So, what is the challenge with utilising the sequence of posterior tilt, elevating legrests, and recline to maintain postural stability during pressure management? This sequence can be difficult for the user to remember, or maybe the user does not know the difference between recline and posterior tilt if they were not educated by their therapist or other seating specialist. This can create a fear for therapists and many will prescribe just posterior tilt in order to prevent the potentially negative effects of the 3 power seat functions when not used in the right sequence. Or, maybe the user is given all 3 power seat functions, but instructed to only use tilt for their pressure management. This is where it is important for manufacturers to see this limitation and develop a solution.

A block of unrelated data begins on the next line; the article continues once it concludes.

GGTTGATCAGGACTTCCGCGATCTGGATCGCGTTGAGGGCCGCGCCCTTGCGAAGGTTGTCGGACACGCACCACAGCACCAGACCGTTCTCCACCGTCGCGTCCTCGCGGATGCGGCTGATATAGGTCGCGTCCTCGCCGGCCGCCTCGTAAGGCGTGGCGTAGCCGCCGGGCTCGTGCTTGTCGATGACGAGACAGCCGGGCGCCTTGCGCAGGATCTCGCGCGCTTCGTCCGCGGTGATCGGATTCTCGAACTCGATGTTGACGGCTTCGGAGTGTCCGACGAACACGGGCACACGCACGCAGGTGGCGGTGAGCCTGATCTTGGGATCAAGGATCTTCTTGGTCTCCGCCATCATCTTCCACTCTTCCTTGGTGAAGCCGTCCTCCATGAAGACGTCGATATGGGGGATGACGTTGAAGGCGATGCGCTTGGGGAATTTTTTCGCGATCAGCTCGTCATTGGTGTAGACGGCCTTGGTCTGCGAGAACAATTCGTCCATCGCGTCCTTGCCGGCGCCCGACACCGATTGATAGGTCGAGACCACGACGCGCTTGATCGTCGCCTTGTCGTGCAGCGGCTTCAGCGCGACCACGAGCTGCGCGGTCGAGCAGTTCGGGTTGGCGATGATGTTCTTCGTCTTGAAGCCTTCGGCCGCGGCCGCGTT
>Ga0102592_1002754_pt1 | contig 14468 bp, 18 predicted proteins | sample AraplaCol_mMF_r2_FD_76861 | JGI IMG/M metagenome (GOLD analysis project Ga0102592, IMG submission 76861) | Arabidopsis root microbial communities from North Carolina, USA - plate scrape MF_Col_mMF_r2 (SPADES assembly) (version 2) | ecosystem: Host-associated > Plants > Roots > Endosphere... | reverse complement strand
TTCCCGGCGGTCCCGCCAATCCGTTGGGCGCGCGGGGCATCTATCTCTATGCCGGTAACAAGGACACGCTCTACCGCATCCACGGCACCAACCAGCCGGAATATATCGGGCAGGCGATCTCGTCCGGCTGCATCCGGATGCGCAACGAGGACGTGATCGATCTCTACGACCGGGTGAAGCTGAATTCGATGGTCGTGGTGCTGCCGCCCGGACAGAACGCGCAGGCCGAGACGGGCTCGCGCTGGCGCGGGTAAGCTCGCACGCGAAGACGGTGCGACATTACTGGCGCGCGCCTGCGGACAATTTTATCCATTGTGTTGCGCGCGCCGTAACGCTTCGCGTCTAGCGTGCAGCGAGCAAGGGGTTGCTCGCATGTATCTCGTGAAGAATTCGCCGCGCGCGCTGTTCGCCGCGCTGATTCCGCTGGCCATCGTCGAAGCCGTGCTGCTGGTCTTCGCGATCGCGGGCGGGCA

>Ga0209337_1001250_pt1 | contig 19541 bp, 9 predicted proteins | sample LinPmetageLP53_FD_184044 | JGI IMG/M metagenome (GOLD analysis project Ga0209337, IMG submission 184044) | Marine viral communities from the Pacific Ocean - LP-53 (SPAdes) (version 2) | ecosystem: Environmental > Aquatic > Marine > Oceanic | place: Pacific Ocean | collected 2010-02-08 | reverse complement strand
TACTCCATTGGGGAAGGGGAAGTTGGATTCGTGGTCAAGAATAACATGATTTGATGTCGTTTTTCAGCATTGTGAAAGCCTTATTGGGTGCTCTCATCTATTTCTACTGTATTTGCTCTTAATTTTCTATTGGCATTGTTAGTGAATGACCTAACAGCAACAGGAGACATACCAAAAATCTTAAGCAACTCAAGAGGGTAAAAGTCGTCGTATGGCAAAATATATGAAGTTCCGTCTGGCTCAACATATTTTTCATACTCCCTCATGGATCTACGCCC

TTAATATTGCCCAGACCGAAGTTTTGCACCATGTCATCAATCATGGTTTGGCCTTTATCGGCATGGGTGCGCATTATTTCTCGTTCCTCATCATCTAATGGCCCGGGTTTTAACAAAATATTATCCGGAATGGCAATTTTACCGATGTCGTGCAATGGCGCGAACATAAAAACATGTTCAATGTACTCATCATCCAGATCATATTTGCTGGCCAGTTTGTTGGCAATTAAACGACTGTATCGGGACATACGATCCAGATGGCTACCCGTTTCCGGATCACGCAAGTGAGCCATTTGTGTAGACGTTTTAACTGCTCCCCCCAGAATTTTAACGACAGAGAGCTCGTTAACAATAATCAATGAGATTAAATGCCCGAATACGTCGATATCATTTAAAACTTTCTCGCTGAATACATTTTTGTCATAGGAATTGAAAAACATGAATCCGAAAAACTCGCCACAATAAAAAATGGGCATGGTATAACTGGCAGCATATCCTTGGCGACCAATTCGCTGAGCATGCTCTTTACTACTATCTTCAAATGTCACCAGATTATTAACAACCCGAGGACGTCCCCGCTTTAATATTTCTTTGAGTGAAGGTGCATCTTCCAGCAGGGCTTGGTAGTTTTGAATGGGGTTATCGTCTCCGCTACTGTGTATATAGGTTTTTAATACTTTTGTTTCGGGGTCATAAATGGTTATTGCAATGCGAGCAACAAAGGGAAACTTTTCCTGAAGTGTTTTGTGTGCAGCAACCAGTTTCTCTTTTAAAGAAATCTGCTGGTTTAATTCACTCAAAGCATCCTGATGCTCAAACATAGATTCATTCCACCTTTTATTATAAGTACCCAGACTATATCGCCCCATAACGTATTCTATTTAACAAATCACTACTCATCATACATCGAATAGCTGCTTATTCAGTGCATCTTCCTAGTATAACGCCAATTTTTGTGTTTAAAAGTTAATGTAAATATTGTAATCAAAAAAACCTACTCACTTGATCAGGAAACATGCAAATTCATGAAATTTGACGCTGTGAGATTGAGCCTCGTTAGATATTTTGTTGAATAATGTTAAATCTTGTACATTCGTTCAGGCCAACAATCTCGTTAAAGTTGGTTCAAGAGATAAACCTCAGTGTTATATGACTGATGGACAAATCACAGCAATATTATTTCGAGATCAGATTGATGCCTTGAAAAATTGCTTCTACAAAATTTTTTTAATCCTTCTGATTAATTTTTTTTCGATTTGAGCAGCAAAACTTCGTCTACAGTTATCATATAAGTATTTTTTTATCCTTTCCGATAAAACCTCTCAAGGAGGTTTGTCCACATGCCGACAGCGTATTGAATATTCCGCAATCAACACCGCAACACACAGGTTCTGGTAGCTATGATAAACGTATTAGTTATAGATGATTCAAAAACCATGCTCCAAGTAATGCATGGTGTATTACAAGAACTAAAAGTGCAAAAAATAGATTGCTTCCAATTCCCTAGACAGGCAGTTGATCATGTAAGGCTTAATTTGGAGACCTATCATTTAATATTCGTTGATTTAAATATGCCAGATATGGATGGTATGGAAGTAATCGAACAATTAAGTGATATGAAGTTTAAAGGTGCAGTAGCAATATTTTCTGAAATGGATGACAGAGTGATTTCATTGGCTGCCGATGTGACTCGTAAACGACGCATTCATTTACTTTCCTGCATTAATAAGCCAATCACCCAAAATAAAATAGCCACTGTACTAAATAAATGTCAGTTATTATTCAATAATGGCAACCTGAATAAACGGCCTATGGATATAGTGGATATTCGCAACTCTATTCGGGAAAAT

This solution for Permobil is called Independent Repositioning Mode or IRM. IRM comes standard on every F series, M3 and M5 power wheelchair.  This mode can be turned on to where the user can press a button on the controller, hit a switch, or use the actual joystick to enter the independent repositioning mode. Because the chair has smart actuators, when the switch for example is hit, the chair will take the client into a pre-set or therapist set amount of tilt, legrest elevation, and recline in the proper sequence one after the other. The user only has to know in this case to hit one button.  Users no longer have to worry about going all the way into posterior tilt before elevating their legs and then reclining. This feature is designed to take the stress and difficulty away from the user, but also empower the user to be able to be independent with their own pressure management.  Independent repositioning mode can also help with exactly what it says – repositioning. For some users, they are able to hit a button and go into this position so that they can independently repositioning their seated posture.  While the user can be set up for the standard IRM position, the therapist can also choose the final position of IRM so that this feature can be utilised for every users’ needs.